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  • Writer's pictureCoral Blaikie

Yield Stability and Investment Risk

Updated: May 26, 2020

Yield stability… what does that mean? To me, it means the probability of getting a target yield in a specific area of the field. It also means the risk associated with a return on investment of applied nutrients which is perhaps the more important way to look at it.

As an advisor in a precision ag business, my goal from a simple standpoint is to allocate nutrient dollars to areas of a field or farm where there is a high return on investment, and reduce investment in areas of low return. For the most part, this involves detailed soil, water, and topography mapping using SWATMAPS paired with zone soil sampling. This delineates areas of the field with similar fertilizer response characteristics, which is great. But there is another component that I also consider - the riskinvolved with a fertilizer investment in each management zone.

Take the SWAT MAP for the field below as an example. Let’s assume this field is in north central Alberta, in a relatively high rainfall area. While the zone 10s in this field have ‘nice’ depressions – deep black, non-saline soils – they are very prone to water logging in spring and flooding in mid-summer. If they don’t flood though, they can yield very well with very little fertilizer. So zone 10 is an unstable, high risk investment area.

Zones 1 and 2 in this field would normally be water limited, even in this wet environment, so they are low to average yielding areas but fairly stable. It would take a bad drought to not have a reasonable yield, so I’d rate these areas as moderately stable with moderately low investment risk.

The mid-slope zones 4-8 are very high producing areas that are also very stable since they are not the driest parts of the field, nor do they flood in a wet year. They always grow a crop, often with the highest yields in the field. So I rate them as stable high yields with low investment risk.

The risk is largely dependent on water and landscape position – soil water holding capacity, typical rainfall, and available soil water at seeding. This is the reason we are seeing so much interest in soil moisture probes, even in dryland agriculture. If we took this same SWATMAP and assumed it was at Oyen, AB – the risk scenario by zone may look a lot different in a much drier environment!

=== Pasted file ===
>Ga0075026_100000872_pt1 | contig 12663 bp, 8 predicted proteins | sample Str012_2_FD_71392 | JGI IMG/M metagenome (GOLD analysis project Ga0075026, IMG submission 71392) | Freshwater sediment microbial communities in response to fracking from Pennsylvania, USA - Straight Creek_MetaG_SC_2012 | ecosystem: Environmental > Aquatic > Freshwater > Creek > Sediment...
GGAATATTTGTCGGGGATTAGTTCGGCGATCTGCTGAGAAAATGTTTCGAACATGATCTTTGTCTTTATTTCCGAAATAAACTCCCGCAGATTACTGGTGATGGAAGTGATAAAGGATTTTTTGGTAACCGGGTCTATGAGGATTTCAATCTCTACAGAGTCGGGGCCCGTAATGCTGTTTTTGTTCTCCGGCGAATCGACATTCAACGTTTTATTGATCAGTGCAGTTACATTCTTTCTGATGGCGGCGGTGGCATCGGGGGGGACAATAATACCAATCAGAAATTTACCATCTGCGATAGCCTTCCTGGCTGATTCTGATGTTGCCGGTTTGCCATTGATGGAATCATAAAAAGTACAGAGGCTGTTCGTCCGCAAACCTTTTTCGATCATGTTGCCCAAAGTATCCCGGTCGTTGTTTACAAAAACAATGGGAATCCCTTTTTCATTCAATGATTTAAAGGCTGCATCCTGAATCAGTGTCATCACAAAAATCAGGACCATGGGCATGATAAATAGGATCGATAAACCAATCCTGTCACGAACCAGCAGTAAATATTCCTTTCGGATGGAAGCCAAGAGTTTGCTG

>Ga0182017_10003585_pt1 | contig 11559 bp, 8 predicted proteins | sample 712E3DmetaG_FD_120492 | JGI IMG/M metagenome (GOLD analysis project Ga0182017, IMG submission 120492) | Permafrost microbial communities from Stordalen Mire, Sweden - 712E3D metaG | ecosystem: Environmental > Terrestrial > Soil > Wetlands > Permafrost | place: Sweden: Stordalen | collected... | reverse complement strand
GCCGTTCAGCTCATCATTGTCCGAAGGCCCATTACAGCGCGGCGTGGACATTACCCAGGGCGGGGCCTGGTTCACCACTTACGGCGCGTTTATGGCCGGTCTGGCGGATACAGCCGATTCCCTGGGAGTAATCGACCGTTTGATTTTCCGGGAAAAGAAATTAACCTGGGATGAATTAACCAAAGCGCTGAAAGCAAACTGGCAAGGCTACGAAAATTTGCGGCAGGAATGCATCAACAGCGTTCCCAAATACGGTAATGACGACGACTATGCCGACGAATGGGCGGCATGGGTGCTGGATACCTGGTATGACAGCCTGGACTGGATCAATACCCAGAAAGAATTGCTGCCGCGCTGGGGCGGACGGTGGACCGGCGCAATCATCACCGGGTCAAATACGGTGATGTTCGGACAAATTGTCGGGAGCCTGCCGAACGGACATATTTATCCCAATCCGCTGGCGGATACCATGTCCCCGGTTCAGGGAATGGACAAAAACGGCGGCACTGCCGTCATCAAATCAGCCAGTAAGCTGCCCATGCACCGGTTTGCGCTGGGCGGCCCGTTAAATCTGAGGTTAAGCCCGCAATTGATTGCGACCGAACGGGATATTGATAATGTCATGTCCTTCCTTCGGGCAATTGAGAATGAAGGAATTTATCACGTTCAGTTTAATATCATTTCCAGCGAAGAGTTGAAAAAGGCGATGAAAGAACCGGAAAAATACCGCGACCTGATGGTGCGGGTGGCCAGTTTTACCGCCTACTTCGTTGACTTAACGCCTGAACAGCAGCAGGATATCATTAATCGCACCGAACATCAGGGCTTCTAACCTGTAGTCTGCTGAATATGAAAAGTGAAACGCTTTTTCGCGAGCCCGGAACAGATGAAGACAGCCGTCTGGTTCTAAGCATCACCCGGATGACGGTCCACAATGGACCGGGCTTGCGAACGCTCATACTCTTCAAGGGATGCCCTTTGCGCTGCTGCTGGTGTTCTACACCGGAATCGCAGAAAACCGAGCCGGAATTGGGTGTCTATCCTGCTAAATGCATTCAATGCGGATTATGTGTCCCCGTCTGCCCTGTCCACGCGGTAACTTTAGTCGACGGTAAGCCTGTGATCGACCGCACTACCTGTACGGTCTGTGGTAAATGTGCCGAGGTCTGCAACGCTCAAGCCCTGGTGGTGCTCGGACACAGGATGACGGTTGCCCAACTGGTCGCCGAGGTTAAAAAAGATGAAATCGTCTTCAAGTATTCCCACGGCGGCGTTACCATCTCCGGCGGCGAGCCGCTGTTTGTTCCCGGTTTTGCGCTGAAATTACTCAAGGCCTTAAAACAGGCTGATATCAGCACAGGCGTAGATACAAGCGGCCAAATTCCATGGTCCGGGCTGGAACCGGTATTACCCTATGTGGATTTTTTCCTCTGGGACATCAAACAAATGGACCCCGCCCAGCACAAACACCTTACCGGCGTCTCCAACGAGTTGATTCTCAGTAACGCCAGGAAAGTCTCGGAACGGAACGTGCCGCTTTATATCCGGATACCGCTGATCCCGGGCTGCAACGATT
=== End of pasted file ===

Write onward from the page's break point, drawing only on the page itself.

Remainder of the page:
Of course, investment risk is just part of the equation, since many people are willing to take a risk if the potential return is high. Take sulfur for example – the soil test values show a very strong topographical trend in this field, also no doubt influenced by organic matter mineralization making zones 1-2 quite deficient while zones 9-10 are testing very high (this is a verycommon trend). While the risk might be considered higher in zone 1 than zone 8, the potential return from applied sulfur is likely much higher in zone 1, so I’d allocate more sulfur there. The return on applied S in zone 8 might not be great, but it’s also very low risk. Zone 10 is high risk and a likely low return, so would you invest anything in sulfur there?

My final comment is this is typically very nutrient specific. The ROI of some nutrients like P and K should be looked at as having a long-term return, not just one year. Nitrogen on the other hand, being subject to many forms of loss, should largely be looked at as a one-year investment, unless it’s in an organic form like manure or composts. Elemental-S is a long-term investment relative to sulfate-S. Granular copper sulfate is long-term compared to foliar Cu, etc. Also, an area of the field might be very responsive to P, but not N!

Fertilizer investment risk and ROI is unique to each farm, each field, and each management zone once you have a proper map to make good decisions with. Because until you can do something with it, its just a pretty picture.

Wes Anderson, PAg

Senior Fertility Specialist



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